With the barrel of a gun thrust into his face, Michael Harding dropped to the ground as his friend DeShawn Anthony Wallace walked away despite a gunman's orders to "get down," Harding testified yesterday.
Within moments, Harding watched as the green-eyed gunman with a light complexion fatally shot Wallace in the head.
"I seen it in his eyes. He wasn't playing," Harding said.
Harding was one of two witnesses who testified in Howard Circuit Court yesterday as prosecutors retried their murder case against 22-year-old Tavon Donya Sands, who is accused of killing Wallace, 23, during a botched robbery in Columbia's Oakland Mills village Jan. 25 last year. Sands is charged with murder, armed robbery and related counts.
Sands' first trial, in October, ended abruptly in mistrial during its second day after a witness gave what lawyers said was surprise testimony from the stand.
This week's trial is expected to offer the same witnesses and evidence, and to rely heavily on the statements of Sands' ex-girlfriend, who told investigators that he admitted killing a man who refused to follow his orders, prosecutors said.
Wallace "didn't stand a chance when he tried to walk away from a cold-blooded killer like Tavon Sands," prosecutor Kim Oldham said during her opening statement.
"The murder of DeShawn Wallace was senseless, and it was for 30 cents and a pack of Newport cigarettes," she said.
Defense attorney Joseph Murtha said prosecutors will offer jurors "no concrete, hard evidence that ultimately you're able to look at and say, 'This proves it.'
"What you're going to have is a variety of changing stories" from witnesses, he said during his opening statement.
Prosecutors say Sands fired the fatal shot the night of the robbery, targeting Wallace because he was the only one among a group that included his brother and three friends who did not comply with orders to drop to the ground on a parking lot in the 5800 block of Stevens Forest Road.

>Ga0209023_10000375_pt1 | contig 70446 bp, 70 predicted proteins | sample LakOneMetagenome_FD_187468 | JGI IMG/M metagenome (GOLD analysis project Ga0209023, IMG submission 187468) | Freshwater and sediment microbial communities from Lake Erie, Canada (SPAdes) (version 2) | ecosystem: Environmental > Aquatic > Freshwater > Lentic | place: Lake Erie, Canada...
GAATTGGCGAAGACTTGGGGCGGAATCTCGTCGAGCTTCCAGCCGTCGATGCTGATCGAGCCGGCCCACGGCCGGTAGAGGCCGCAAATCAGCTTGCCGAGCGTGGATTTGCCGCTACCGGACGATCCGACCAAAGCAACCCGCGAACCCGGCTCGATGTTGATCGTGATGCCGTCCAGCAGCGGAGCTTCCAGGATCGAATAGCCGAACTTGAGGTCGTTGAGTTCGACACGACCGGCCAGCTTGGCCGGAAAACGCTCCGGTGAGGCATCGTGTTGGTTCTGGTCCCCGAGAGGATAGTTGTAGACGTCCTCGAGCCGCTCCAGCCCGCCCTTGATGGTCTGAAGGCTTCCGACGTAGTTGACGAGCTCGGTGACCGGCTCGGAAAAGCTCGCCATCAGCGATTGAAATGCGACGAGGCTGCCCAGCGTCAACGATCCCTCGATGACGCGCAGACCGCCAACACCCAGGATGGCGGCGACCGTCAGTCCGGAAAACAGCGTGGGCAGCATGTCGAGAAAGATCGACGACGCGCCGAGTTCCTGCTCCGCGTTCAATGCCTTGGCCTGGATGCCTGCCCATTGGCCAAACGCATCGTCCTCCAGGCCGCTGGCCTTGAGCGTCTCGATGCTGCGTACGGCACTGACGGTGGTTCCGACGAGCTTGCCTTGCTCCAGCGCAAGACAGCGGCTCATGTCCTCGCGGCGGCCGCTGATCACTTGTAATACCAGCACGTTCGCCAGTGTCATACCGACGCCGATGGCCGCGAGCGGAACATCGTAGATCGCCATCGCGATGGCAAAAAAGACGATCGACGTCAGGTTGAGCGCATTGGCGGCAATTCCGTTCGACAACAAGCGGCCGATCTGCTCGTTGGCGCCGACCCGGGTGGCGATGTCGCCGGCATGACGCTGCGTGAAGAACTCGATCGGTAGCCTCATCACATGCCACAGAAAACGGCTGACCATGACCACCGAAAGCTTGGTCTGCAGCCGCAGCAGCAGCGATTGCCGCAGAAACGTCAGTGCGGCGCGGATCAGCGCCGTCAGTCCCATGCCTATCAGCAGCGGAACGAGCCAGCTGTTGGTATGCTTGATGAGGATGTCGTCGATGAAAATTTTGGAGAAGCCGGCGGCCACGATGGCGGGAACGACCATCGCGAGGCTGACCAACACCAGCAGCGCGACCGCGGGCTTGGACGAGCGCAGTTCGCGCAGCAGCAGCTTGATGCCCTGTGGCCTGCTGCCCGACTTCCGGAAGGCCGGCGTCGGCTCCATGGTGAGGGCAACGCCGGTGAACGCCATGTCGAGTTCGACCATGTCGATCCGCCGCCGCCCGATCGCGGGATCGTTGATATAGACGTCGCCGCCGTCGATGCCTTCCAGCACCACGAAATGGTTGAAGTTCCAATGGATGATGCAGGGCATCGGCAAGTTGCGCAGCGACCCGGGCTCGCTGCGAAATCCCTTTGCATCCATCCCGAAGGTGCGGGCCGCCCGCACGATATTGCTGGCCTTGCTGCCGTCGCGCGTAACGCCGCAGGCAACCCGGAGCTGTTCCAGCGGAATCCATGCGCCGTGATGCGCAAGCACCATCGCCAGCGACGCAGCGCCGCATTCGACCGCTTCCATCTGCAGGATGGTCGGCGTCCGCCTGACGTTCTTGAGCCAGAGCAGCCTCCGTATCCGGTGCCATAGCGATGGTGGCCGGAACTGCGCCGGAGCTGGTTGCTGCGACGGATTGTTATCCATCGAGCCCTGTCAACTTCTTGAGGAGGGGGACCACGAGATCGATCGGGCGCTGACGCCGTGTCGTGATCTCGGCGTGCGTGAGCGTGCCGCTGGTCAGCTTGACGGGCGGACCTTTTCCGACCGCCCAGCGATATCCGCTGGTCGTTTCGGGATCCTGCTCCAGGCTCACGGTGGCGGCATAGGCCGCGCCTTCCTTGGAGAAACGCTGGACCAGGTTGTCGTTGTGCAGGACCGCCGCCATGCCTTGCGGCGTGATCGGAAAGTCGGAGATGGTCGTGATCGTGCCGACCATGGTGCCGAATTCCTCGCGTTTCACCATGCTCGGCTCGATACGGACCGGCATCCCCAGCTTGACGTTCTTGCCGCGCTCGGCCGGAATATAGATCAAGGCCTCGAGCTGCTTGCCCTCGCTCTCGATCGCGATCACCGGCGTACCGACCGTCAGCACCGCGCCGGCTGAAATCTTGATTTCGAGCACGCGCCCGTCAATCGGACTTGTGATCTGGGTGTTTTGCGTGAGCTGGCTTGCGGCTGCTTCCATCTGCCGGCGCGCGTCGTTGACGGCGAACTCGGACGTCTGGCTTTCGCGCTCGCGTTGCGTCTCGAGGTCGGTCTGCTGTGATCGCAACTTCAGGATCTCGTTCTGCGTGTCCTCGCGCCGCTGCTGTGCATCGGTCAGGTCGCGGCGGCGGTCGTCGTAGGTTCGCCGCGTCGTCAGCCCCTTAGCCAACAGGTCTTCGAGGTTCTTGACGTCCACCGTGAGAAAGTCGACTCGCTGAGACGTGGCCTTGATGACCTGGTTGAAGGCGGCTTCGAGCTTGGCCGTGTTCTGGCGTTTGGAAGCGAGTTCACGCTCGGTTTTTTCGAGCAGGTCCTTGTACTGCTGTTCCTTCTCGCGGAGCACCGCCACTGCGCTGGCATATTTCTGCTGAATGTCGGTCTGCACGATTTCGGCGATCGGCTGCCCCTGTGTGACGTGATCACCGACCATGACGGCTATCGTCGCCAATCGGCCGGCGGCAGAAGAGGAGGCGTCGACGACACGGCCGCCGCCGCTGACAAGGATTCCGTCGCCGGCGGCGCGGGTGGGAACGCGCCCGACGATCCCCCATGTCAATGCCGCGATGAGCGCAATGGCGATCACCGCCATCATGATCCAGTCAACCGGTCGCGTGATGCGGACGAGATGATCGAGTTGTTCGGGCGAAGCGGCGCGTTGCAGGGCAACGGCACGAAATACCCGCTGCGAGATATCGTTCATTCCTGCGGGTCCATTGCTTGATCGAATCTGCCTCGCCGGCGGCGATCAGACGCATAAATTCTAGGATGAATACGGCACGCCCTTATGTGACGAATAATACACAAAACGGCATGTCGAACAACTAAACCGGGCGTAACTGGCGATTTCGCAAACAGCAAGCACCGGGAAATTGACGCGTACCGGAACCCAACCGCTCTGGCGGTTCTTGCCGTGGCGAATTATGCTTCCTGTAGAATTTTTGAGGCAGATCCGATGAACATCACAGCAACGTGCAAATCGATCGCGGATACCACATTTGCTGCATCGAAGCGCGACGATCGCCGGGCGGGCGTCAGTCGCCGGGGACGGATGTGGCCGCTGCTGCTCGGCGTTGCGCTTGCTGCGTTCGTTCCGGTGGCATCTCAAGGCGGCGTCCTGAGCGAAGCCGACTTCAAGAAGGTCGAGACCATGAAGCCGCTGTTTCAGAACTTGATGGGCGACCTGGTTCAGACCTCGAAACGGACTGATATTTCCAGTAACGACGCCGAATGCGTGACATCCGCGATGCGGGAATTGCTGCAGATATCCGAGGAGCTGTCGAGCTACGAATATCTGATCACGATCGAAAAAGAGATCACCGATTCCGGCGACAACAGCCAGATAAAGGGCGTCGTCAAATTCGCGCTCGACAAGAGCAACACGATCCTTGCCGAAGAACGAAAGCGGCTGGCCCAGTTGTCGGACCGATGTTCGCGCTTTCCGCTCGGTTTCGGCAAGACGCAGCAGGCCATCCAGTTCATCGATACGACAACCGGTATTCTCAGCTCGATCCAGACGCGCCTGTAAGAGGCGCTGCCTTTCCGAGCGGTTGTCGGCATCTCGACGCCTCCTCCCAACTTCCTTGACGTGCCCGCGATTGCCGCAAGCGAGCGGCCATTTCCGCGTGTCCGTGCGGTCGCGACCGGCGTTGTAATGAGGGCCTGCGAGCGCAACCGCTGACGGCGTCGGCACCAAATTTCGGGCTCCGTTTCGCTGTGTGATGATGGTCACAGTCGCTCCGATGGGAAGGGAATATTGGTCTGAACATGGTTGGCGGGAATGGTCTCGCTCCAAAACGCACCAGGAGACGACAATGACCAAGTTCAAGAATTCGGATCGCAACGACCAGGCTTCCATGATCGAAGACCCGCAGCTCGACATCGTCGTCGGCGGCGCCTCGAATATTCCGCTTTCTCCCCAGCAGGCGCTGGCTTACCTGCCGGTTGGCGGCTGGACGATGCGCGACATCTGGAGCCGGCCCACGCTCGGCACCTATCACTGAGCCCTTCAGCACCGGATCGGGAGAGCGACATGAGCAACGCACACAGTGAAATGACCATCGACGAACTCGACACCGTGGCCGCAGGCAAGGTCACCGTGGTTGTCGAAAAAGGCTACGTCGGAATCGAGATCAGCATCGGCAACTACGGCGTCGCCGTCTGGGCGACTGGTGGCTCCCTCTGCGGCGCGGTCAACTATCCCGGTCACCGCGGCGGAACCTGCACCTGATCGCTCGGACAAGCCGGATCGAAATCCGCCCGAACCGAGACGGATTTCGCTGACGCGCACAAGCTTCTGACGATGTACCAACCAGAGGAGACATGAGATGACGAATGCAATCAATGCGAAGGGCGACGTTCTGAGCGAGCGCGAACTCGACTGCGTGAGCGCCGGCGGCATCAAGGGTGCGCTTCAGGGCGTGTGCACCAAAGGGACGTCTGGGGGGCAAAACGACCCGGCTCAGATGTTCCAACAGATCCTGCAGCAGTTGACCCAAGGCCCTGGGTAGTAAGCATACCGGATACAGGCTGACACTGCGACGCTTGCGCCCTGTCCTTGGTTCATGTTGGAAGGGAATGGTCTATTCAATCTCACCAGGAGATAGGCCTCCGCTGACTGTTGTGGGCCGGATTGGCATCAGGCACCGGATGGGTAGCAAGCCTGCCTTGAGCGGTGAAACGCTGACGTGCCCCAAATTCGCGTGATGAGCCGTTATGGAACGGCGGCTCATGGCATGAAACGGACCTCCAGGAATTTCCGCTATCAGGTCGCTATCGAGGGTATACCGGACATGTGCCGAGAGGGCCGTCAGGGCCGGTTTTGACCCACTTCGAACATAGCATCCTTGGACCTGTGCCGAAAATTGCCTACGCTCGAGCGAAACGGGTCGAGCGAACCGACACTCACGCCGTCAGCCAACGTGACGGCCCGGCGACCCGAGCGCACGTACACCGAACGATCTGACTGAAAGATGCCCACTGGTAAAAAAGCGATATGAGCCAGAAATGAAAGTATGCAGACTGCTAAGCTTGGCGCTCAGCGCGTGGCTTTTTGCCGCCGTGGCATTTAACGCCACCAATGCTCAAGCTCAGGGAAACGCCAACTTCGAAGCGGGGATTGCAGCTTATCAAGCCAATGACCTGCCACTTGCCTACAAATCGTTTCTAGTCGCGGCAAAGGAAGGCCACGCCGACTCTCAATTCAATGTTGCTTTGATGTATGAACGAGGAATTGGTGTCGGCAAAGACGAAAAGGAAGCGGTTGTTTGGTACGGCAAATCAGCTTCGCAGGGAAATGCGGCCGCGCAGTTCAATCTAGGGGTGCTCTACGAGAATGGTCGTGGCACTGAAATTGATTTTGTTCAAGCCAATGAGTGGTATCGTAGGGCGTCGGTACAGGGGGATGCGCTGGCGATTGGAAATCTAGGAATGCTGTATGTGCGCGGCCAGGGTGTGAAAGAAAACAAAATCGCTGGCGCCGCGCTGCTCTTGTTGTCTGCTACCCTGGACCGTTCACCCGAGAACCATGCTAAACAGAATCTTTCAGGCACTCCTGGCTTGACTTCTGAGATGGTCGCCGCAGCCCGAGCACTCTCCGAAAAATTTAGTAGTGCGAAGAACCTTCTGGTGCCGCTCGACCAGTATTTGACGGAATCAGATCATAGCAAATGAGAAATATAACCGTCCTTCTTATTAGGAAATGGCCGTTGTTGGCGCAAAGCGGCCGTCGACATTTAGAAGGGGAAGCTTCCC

Sands was with his two cousins that night, Oldham said, and went to pick up Joy Martinez, then his girlfriend, at her job in Ellicott City after Wallace was killed, despite his claims that he was with Martinez all night.
Martinez later told investigators that Sands told her about the killing more than once and showed her the .38-caliber revolver used in the shooting, the prosecutor said.
Murtha said Martinez initially said she knew nothing about the crime and came forward only because she was worried that charges would be filed against her in the case. The evidence against Sands amounts to "speculation" and "suspicions," he said.
Sands' two cousins were also charged with murder in the case, but all charges were dropped against one cousin, 19-year-old Robert L. Burgess, last year after prosecutors said they had "insufficient evidence" to try him.
A second cousin, Jonas L. Askins, 19, pleaded guilty to first-degree murder in May in return for prosecutors' agreeing not to ask for a life term. Askins, who rifled through another man's pockets during the robbery, is scheduled for sentencing before Howard Circuit Judge James B. Dudley on Sept. 22.
Sands is serving a cumulative 39 years in prison for convictions stemming from crimes, including armed robbery, he committed between his release from prison in January 2001 after an assault conviction and his arrest on the murder charge a year later.